I hope this information helps you out.  If you have any other questions, please feel free to ask.

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© Mertie Mae Botanics LLC and Horticulture Talk!, 2014. Unauthorized use and/or duplication of this material without express and written permission from this blog’s author and/or owner is strictly prohibited. Excerpts and links may be used, provided that full and clear credit is given to Mertie Mae Botanics LLC and Horticulture Talk! with appropriate and specific direction to the original content.

Fertilizer Basics


“Dear Horticulturist,

My garden is growing great, but I know I need to fertilize my plants. I know it needs to be done with the right product at the right time or you can kill or mess up your plants, but I just don’t know what the right time is for the various vegetables I have. Do you have a table or something that you could send me or post that would give me a better idea of what we should be doing?

Thanks,

Carrie”

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Hi Carrie,

Thanks for the email. Yes, fertilizing is important — not only in the doing, but also in the ‘doing it right’. Here goes:

Beans

Pre-plant: If necessary, use 5-10-10, 3-4″ deep, at the rate of 1 1/2 lbs. per 100 sq. ft. Side-dress: 1 T. of 5-10-10 per plant every 3-4 weeks or generous scoop of rotted manure.
Beets
Pre-plant: Work aged manure or com post into top 8″, or 3-4 cups 5-10-10 into top 4- 6″ for every 20-foot row. Side-dress: If growing slowly, use 2 cups 10-10-10 per 20-foot row.
Broccoli
Pre-plant: 3-4 lbs. 5-10-10 per 100 sq. ft. Side-dress: 3 weeks af ter transplant with 1 T. high nitrogen fertilizer.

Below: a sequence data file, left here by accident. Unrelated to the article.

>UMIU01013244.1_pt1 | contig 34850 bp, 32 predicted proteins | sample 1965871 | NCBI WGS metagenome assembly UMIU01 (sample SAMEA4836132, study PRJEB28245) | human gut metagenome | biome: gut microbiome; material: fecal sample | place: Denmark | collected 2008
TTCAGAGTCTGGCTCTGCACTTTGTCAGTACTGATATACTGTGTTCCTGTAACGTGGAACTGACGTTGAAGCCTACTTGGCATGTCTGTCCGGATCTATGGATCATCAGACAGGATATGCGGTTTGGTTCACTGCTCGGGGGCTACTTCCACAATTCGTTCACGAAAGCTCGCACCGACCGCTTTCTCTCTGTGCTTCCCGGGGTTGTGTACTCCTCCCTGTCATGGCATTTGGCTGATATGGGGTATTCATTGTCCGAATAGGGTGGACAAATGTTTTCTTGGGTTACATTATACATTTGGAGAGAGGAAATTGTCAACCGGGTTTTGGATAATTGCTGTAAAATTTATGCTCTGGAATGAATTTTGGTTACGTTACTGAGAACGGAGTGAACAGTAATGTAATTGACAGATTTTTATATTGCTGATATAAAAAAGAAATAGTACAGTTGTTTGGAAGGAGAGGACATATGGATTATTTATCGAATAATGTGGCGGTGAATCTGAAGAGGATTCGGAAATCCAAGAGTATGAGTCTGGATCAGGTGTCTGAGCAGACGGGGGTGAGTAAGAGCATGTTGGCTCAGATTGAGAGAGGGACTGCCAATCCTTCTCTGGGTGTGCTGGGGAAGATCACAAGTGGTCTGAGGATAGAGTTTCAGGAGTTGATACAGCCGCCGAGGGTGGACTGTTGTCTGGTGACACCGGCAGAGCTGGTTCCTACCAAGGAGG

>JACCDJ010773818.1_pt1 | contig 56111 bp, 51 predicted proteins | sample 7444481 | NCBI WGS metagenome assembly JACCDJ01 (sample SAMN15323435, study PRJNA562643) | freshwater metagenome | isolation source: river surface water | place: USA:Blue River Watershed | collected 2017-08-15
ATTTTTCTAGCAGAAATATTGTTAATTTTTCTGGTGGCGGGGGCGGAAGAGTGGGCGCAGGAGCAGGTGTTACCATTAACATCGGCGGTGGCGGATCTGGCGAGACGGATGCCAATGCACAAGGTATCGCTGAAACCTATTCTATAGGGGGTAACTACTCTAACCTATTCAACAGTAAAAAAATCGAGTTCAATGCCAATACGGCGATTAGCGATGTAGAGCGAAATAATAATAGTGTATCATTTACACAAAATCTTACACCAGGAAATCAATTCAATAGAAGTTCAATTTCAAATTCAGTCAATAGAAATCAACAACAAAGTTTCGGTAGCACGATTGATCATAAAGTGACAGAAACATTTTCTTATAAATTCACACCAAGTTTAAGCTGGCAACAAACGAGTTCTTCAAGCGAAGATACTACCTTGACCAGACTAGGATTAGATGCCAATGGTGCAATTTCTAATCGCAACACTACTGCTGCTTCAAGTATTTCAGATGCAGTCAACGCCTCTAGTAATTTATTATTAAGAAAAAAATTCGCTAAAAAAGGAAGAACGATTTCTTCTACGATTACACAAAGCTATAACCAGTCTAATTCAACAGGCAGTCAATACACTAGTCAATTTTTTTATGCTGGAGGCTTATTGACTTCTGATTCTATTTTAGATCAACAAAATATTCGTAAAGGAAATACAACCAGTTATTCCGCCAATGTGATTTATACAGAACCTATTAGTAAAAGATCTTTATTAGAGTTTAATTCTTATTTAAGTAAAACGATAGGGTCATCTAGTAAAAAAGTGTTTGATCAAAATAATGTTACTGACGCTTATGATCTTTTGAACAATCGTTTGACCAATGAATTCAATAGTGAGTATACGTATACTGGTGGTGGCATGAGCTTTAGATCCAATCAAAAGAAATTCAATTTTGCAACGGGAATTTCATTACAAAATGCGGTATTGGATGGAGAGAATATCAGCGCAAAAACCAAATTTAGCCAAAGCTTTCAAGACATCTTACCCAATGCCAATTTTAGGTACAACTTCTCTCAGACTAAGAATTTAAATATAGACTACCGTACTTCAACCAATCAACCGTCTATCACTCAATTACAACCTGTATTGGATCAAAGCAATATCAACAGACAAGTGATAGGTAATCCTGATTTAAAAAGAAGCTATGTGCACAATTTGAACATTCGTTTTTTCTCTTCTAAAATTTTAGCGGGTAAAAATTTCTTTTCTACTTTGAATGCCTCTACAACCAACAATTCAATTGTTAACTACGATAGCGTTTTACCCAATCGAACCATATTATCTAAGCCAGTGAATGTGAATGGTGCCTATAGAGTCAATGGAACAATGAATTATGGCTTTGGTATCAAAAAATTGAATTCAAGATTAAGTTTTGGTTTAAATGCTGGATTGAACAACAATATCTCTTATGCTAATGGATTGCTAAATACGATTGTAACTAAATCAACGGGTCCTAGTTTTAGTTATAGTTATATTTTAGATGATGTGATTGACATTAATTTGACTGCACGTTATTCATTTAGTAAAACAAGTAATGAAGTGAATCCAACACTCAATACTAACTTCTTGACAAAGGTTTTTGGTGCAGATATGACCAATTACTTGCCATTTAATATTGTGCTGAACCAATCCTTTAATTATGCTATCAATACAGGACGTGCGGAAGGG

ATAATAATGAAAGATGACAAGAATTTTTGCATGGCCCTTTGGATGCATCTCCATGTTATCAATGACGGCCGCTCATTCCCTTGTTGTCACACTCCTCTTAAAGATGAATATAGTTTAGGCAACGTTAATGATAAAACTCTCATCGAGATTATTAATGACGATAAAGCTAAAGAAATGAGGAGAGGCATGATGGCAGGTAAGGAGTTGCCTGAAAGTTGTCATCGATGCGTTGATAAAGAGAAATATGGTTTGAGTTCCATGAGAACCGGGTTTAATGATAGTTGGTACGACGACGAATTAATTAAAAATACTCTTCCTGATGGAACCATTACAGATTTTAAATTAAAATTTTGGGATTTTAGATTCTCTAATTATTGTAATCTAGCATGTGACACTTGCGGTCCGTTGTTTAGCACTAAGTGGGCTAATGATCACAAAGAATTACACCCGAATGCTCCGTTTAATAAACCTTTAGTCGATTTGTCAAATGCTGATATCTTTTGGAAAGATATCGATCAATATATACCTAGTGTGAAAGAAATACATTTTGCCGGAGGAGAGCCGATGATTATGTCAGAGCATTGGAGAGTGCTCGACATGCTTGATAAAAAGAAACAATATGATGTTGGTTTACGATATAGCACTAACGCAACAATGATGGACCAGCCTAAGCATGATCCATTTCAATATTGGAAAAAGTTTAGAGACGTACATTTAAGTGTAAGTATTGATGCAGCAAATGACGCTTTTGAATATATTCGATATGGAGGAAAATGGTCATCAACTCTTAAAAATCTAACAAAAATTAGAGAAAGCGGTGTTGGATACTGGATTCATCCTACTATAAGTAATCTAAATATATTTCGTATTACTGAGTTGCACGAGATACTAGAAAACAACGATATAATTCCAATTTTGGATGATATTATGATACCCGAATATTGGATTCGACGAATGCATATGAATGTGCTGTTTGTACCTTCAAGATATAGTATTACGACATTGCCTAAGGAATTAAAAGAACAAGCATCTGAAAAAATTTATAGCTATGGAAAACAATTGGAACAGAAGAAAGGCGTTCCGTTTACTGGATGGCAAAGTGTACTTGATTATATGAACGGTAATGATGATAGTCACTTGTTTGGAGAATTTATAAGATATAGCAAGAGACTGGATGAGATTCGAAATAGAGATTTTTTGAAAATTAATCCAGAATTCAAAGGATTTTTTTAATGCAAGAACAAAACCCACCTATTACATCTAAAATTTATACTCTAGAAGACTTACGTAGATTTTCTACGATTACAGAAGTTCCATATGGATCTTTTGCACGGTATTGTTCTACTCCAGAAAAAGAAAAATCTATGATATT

Brussels Sprouts
Pre-plant: 2-4 lbs. 5-10-10 per 100 sq. ft. Side-dress: Once a month with 5-10-10, 1-2 T. per plant.
Cabbage
Pre-plant: 3-4 lbs. 5-10-10 per 100 sq. ft. or 3-4 shovels of aged manure or com post. Side-dress: Month after transplant, 1 lb. 10-10-10 per 25-foot row.
Chinese cabbage
Side-dress: 1/2 lb. 10-10-10 per 25-foot row when plants are 4-6″, then every three weeks thereafter.
Carrots
Pre-plant: 1 lb. 5-10-10 per 50 sq. ft. Side-dress: W h en 6″ tall, use natural fertilizer such as dried manure or f i sh fertilizer. Thin layer hardwood ash, 4″ deep, for potash (for sweetness).
Celery
Fall of year: Generous amounts of com post and/or manure in top 3″. Side-dress: Every 2-3 weeks with manure tea or 1 tsp. 5-10-10 per plant.
Corn
Pre-plant: 3-4 lbs. 5-10-10 per 100 sq. ft. Side-dress: 2 lbs. high nitrogen fertilizer (urea or ammonium sulfate), per 100 sq. ft. when plants are 8-10″ tall. Use again when silks appear, adding superphosphate to N.
Cucumbers
Pre-plant: Use plenty of compost or well-rotted manure. Side-dress: 4 weeks after planting, just as vines begin to run, use 2 handfuls compost or 1 T. 5-10-10 per plant.
Eggplant
Pre-plant: Mix 1″ well rotted manure or 2-3 lbs. 5-10-5 per 100 sq. ft. Side-dress: When plants set several fruit, use 1 T. 5-10-5 or 10-6-4 per plant.
Lettuce
Pre-plant: 1 lb. 10-10-10 per 25 sq. ft. Side-dress: 3-4 weeks after planting, use 1 tsp. 10-10-10 per plant. May also use fish or seaweed fertilizer.
Melons
Pre-plant: Generous amounts of rotted manure or compost. Side-dress: Mulched – Use liquid fertilizer (fish, seaweed, manure tea) Unmulched – Use 1/2 cup 5-10-10 for every 4-5 plants. Again in 3 wks.
Okra
Pre-plant: 1/2 lb. 10-10-10 per 25-foot row. Side-dress: 1/2 lb. 10-10-10 per 25-foot row or aged manure or rich compost. (Side- dress three times: 1. After thinning; 2. When first pods begin to develop; 3. At least once midway through the growing season.)
Onions
Fall: Mix rich compost or manure into soil. Pre-plant: 1 lb. 10-10-10 per 20 sq. ft. Side-dress: 1 lb. 10-10-10 per 20-25 foot row when plants are 4-6″ tall and when bulbs swell.
Parsnips
Pre-plant: Use a slow-release fertilizer. Side-dress: If a slow-release fertilizer has not been applied, use 1-2 cups 5-10-10 per 25-foot row or its equivalent after 1-2 months.
Peas